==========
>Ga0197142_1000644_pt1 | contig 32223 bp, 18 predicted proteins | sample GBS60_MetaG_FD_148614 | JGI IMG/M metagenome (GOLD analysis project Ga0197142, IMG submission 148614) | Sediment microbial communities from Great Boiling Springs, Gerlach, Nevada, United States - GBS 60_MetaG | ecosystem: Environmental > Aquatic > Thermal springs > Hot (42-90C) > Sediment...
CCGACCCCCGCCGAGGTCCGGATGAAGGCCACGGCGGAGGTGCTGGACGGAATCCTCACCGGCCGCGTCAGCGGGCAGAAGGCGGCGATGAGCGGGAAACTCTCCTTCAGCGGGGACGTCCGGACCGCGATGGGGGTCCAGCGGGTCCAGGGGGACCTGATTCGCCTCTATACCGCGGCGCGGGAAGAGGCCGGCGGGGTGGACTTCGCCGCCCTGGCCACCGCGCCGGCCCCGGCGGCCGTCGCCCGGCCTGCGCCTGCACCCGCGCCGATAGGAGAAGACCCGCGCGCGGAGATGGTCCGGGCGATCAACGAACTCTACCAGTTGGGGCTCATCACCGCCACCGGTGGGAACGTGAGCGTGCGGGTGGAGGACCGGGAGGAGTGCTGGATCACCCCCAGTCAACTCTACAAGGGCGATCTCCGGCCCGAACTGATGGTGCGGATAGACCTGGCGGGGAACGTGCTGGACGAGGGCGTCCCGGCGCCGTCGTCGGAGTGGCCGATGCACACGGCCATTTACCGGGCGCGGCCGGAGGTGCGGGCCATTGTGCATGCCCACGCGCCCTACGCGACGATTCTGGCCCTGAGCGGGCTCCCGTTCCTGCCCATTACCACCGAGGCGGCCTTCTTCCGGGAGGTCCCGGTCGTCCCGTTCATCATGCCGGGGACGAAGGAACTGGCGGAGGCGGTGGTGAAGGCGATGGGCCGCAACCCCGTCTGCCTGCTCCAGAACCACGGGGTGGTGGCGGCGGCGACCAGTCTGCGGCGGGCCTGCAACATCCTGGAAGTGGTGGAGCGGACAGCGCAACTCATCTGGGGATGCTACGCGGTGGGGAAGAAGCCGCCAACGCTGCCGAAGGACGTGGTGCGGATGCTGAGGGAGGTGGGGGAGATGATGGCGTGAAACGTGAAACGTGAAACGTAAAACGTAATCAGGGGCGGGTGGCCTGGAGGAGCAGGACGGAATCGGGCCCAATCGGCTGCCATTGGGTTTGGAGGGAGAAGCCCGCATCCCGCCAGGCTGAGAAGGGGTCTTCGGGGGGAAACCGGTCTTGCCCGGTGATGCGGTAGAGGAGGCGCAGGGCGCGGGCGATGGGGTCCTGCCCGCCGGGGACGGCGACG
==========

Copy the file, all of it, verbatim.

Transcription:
>Ga0197142_1000644_pt1 | contig 32223 bp, 18 predicted proteins | sample GBS60_MetaG_FD_148614 | JGI IMG/M metagenome (GOLD analysis project Ga0197142, IMG submission 148614) | Sediment microbial communities from Great Boiling Springs, Gerlach, Nevada, United States - GBS 60_MetaG | ecosystem: Environmental > Aquatic > Thermal springs > Hot (42-90C) > Sediment...
CCGACCCCCGCCGAGGTCCGGATGAAGGCCACGGCGGAGGTGCTGGACGGAATCCTCACCGGCCGCGTCAGCGGGCAGAAGGCGGCGATGAGCGGGAAACTCTCCTTCAGCGGGGACGTCCGGACCGCGATGGGGGTCCAGCGGGTCCAGGGGGACCTGATTCGCCTCTATACCGCGGCGCGGGAAGAGGCCGGCGGGGTGGACTTCGCCGCCCTGGCCACCGCGCCGGCCCCGGCGGCCGTCGCCCGGCCTGCGCCTGCACCCGCGCCGATAGGAGAAGACCCGCGCGCGGAGATGGTCCGGGCGATCAACGAACTCTACCAGTTGGGGCTCATCACCGCCACCGGTGGGAACGTGAGCGTGCGGGTGGAGGACCGGGAGGAGTGCTGGATCACCCCCAGTCAACTCTACAAGGGCGATCTCCGGCCCGAACTGATGGTGCGGATAGACCTGGCGGGGAACGTGCTGGACGAGGGCGTCCCGGCGCCGTCGTCGGAGTGGCCGATGCACACGGCCATTTACCGGGCGCGGCCGGAGGTGCGGGCCATTGTGCATGCCCACGCGCCCTACGCGACGATTCTGGCCCTGAGCGGGCTCCCGTTCCTGCCCATTACCACCGAGGCGGCCTTCTTCCGGGAGGTCCCGGTCGTCCCGTTCATCATGCCGGGGACGAAGGAACTGGCGGAGGCGGTGGTGAAGGCGATGGGCCGCAACCCCGTCTGCCTGCTCCAGAACCACGGGGTGGTGGCGGCGGCGACCAGTCTGCGGCGGGCCTGCAACATCCTGGAAGTGGTGGAGCGGACAGCGCAACTCATCTGGGGATGCTACGCGGTGGGGAAGAAGCCGCCAACGCTGCCGAAGGACGTGGTGCGGATGCTGAGGGAGGTGGGGGAGATGATGGCGTGAAACGTGAAACGTGAAACGTAAAACGTAATCAGGGGCGGGTGGCCTGGAGGAGCAGGACGGAATCGGGCCCAATCGGCTGCCATTGGGTTTGGAGGGAGAAGCCCGCATCCCGCCAGGCTGAGAAGGGGTCTTCGGGGGGAAACCGGTCTTGCCCGGTGATGCGGTAGAGGAGGCGCAGGGCGCGGGCGATGGGGTCCTGCCCGCCGGGGACGGCGACG